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The verbal grammatical categories

Minor Groups of verbs in OE

They are Suppletive, Anomalous and Preterit-present.

Suppletive verbs. They had different roots in the conjugation. In present day English there are 2 verbs of this kind- to be, to go.

1)The OE verb “ gān ” had the following forms: gan- eode- ge-gan. In ME the form “eode” disappered and instead of it the OE verb “ wendan ” –“ wente ” came into use.

2)The OE beon is an ancient IE suppletive verb.

The verbs wesan, beon, es had no Past Participle in OE. In ME these forms underwent many changes. Synonymous parallel forms were lost. Infinitive “ wesan ” disappeared. The form beon survived in ME.

OE beon> ME ben> NE be.

Out of numerous forms of the present tense plural the form earon/aron survived.

OE aron> ME aren> NE are.

The form of the Present Participle “ beonde ” but not “ wesende ” survived. When the suff -ende was replaced by -inde/-ing the Participle became “ being ”.

The missing forms were formed in ME (The Imper. Mood- be, Past Participle- being). As a result of these processes in ME we find 5 roots in the conjugation of the verbs: am, is, are, be, was.

Anomalous verbs. They combined the features of weak and strong verbs.

OE don – dyde – ge-don (NE do) formed a weak Past tense with a vowel interchange in the root and its Participle ended in “ n ”- gedon.

Preterit-present verbs (12). (now modal). They go back to the time when the IE ablaut was used to express different aspect forms. These verbs are called so because their present tense originated in pre-historic times from the Past tense of strong verbs. These verbs never denoted actions, only attitude to the action.(сейчас это модальные глаголы) Their meaning was realized as the Preset tense forms. Originally they were past tense forms, but later they became used as the Present tense forms. Later they built up new past tense forms, following the pattern of weak verbs. These verbs gradually formed a special group of modern modal verbs.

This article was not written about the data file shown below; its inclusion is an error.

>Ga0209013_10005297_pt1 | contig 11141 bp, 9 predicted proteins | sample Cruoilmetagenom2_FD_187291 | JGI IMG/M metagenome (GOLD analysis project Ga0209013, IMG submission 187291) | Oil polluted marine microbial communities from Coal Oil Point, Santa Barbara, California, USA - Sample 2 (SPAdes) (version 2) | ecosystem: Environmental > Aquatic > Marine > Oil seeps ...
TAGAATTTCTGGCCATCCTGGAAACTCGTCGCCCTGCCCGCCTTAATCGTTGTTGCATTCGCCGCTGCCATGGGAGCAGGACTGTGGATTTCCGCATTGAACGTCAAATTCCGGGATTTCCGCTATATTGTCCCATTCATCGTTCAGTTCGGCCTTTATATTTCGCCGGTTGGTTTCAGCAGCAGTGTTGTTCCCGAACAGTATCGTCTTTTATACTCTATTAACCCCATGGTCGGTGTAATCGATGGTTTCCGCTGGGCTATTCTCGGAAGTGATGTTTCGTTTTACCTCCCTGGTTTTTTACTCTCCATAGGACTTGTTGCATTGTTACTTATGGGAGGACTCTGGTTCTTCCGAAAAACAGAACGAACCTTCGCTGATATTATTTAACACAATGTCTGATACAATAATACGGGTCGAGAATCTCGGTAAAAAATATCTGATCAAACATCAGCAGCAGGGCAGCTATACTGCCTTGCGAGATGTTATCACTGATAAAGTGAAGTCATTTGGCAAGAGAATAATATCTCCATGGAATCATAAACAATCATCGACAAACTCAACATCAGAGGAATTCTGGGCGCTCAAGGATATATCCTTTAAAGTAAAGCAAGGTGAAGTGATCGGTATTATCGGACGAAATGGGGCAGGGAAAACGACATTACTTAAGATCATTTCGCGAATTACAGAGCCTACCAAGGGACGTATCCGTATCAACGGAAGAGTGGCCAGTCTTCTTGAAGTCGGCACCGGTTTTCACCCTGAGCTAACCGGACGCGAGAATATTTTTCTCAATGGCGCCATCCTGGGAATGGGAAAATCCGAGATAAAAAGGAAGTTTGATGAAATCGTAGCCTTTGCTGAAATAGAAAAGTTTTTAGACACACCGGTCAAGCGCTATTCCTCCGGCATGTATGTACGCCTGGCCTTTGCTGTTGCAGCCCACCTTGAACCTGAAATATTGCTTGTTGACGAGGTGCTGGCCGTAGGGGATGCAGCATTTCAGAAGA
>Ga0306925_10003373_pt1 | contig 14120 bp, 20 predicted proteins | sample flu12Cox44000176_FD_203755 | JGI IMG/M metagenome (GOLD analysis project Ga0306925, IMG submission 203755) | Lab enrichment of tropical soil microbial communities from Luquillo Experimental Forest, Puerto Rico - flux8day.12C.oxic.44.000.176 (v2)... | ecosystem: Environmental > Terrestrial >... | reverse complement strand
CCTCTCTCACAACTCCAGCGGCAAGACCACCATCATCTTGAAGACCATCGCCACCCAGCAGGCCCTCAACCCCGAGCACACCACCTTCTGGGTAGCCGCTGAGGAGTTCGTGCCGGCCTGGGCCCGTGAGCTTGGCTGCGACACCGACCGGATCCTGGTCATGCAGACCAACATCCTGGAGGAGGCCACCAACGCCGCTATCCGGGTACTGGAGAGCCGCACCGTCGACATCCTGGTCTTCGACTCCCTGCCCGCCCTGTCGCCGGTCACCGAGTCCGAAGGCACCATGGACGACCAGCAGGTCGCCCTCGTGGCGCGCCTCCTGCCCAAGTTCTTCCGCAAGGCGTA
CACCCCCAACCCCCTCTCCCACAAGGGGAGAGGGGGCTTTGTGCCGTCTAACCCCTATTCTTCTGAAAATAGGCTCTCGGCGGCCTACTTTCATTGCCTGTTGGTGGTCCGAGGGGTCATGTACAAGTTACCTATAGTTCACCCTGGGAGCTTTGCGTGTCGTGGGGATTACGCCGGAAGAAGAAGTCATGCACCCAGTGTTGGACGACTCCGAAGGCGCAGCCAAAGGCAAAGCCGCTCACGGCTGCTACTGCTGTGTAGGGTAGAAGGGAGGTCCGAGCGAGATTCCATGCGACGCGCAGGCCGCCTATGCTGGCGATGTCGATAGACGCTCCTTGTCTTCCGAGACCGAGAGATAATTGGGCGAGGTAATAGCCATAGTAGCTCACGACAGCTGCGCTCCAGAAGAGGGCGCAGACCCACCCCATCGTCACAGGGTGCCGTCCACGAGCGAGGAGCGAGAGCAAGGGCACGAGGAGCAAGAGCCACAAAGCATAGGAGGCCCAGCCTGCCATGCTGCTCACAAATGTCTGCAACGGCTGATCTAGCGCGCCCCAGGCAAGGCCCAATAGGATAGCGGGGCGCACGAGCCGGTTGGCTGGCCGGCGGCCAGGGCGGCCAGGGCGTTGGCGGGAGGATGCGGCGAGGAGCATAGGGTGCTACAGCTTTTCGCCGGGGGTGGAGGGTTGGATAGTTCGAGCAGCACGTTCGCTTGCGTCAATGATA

Since historically they were past tense forms now they do not use the ending “-s” in the 3d person sg. And they had no infinitives.

The preterit-present verbs had a number of characteristic features: 1) the vowel-interchange occurred not in the Past tense (cunnan), but in the Present (can); 2) these verbs usually had the dental suffix in the past-t (ahte=ought).

1. Grammatical categories.

In Finite Forms they were: mood (3), tense (2), number (2), person(3).

1) There were 3 moods: Ind, Subj, Imp. They had approximately the same meanings which they have today with the exception of the Subj Mood, which was frequently used to express a problematic action and was found in indirect speech. It was much more often than in the Present.

2) The OE verbs had 2 tenses: the Present and the Past. The present form was used to denote both tenses present and future ( denote Pr and Future actions as in other Germanic langeages). There were no analytical forms, only inflexion. Futurity was shown lexically with the help of adverbial modifiers and the context. It is true that in OE there were combinations with the verbs: sculan (shall), willan (will), but they had there own lexical meaning. They were not auxiliary verbs. From these constructions the future forms (the future tense was) were formed later.

3) The category of person was represented only in the Indicative sg and in the Imperative in OE. There was no indication of person in the Ind pl or in the Subj forms. (One form for all persons.) Three persons were distinguished only in the present tense of the Ind Mood.

4) The Ind and Subj had 2 numbers in both tenses. The Imp Mood also distinguished 2 numbers. No dual number. At that time they were?homonymous? forms. In the Subj M the past and the present pl were the same and also in the sg present and past. In the Indicative they were homonymous forms in the sing and plural.

Lōcian (look) wv2 (weak verb class 2).

Tense Present Sg Ind 1. lōcie 2. lōcast 3. lōcaÞ Subj lōcie (only one form -present sg) Imp lōca
Pl lōciaÞ lōcien lōciaÞ
Tense Past Sg Ind 1. lōcode 2. lōcodes 3. lōcode Subj lōcode  
Pl lōcodon lōcoden  

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